The Adobe fonts are "cloud" fonts; that is, they are installed, activated, deactivated, and synchronized by Adobe. And they are considered a "service" by manufacturers. Other cloud font services also regulate how you can use the font, such as whether you can embed it into a PDF for press or for the web, and charge an additional licensing fee for each usage for each edition of the publication.

 

We've been able to improve the situation at our studio (but not totally correct it) by taking these actions:

  1. Clean up the fonts on each workstation. Get rid of duplicates, old PS and Old TTF fonts, unless they're required for the operating system or a particular software program (none of Adobe's programs require old fonts). We literally remove the duplicates and save them in a "just in case we need them" folder on our file server.
  2. Install a good font manager--we use Font Explorer X on our Macs and PCs, not the server edition. But turn off any tool in the manager that auto-activates a font for you. Most likely it will activate the wrong font from what Adobe's cloud font service wants to use, and you can end up with the font errors you're seeing.
  3. If you are predominantly using Adobe software and the Adobe font service, then let that service install and auto-activate them. Most times, this service installs them in the correct folder where InDesign wants them. I believe that folder is hidden from us users.
  4. If you are predominantly using Adobe software but using traditionally-installed fonts instead, then use your font manager to manually activate the fonts you need for each project.
  5. Also note where desktop fonts are installed on each operating system. From Adobe's online help:
    • Windows 7 and later: Windows > Fonts
    • Mac OS X and later: System > Library > Fonts
  6. If fonts are installed in the Fonts folder within the InDesign application folder, then they will be available only to InDesign and not other programs. Generally, that's not how my studio works, so we don't put fonts in this folder because we want to use them in Illustrator and Photoshop, too. We install them in the system folders above.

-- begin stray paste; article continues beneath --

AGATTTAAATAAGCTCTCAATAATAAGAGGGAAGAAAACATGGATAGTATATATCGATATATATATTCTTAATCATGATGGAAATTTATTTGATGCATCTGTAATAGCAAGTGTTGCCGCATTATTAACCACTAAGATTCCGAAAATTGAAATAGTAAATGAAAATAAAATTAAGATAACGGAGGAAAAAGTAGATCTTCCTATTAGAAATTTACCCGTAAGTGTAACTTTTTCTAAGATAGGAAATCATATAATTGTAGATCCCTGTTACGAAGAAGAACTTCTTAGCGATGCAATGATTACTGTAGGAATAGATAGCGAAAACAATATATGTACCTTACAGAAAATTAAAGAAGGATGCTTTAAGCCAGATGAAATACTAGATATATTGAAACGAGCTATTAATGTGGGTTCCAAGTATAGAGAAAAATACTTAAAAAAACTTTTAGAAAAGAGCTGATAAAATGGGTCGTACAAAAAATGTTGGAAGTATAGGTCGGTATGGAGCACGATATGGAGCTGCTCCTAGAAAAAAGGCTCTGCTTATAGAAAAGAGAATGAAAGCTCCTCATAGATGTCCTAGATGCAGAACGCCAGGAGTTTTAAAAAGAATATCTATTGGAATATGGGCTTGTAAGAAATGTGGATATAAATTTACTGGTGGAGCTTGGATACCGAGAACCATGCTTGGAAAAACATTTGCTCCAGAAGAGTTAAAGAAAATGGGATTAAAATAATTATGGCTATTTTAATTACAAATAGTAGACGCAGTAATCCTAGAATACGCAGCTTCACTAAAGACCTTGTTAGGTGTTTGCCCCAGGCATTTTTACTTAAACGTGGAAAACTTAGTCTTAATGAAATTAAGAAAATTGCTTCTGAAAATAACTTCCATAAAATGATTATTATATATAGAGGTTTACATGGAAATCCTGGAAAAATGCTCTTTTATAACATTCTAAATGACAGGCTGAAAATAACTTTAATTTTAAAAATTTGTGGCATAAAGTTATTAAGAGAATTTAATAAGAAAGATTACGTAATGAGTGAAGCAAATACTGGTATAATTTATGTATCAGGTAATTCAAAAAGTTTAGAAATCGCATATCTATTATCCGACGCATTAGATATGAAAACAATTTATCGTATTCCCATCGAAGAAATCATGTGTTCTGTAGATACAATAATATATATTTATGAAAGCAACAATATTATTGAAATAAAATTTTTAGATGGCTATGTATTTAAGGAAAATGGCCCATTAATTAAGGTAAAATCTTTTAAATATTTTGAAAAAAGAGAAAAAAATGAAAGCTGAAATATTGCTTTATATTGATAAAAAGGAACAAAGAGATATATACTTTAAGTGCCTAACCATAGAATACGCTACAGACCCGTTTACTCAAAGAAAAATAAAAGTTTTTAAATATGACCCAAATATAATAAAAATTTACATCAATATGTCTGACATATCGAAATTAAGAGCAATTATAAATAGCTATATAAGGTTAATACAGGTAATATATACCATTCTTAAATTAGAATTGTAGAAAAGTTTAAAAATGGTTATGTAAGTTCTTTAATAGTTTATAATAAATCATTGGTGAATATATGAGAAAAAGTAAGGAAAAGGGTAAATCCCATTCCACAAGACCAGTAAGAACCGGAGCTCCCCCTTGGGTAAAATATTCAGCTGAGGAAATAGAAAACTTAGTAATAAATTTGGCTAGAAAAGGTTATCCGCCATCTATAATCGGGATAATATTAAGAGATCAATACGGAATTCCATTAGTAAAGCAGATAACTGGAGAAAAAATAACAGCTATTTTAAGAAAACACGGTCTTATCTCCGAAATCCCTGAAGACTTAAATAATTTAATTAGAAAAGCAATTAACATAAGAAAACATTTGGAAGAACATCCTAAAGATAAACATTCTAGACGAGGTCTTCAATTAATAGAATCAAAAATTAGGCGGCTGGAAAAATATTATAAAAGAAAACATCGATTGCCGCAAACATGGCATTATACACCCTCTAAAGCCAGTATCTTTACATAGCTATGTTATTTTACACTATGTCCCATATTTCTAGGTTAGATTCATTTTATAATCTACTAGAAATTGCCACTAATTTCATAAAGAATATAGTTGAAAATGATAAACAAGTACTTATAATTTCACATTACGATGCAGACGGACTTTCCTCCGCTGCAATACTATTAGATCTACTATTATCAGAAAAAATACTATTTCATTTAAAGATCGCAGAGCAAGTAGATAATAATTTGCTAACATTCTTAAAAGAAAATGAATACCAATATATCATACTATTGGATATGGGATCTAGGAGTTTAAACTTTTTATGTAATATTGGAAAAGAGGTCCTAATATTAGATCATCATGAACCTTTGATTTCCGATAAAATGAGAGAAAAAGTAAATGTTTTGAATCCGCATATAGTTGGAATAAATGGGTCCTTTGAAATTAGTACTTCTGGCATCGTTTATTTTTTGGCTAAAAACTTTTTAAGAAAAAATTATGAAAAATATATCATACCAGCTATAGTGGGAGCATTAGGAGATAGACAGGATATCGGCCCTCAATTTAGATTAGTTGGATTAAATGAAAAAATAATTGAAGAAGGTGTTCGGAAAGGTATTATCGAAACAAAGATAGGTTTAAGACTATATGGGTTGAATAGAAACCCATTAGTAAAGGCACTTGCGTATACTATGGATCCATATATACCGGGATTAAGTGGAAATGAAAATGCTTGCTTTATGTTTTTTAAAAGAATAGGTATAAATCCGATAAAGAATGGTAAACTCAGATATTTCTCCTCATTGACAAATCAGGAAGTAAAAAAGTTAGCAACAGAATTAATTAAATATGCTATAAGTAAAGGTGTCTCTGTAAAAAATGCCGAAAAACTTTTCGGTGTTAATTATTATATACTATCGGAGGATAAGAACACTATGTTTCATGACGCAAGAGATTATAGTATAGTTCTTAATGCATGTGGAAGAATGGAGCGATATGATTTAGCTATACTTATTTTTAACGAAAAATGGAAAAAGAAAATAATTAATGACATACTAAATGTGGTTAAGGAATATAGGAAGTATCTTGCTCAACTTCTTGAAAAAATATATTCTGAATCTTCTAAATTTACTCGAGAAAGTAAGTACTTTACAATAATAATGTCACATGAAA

If you've read this far down, you can get even more confused about fonts by reading this from Adobe's online help. It should thoroughly erase any hope of understanding you thought you had about fonts: https://helpx.adobe.com/creative-cloud/help/add-your-fonts-to-creative-cloud.html and while you're at it, also read  https://helpx.adobe.com/indesign/user-guide.html/indesign/using/using-fonts.ug.html

 

Take comfort knowing that you're not alone in this font hell. We customers will be here together for the long-term. The only escape we've found is to use open source fonts exclusively (no extra licensing fees for doing what you need to do with fonts) and install them the traditional way: download, install, activate and deactivate as needed. Consider https://fonts.google.com/

 

As Adobe's Dov Isaacs has said on this forum, "font is a 4-letter word that begins with "f."

 

Good luck with this. Hope that at least a byte's worth of this info helps ease your pain.

 

Bevi Chagnon | Designer & Technologist for Accessible InDesign + PDFs |
Books & Classes | PubCom

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Adobe Community Professional ,
Mar 22, 2021 Mar 22, 2021

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This is a great full indepth report on things. Now go clean up those fonts and only use Adobe fonts going forward ! LOL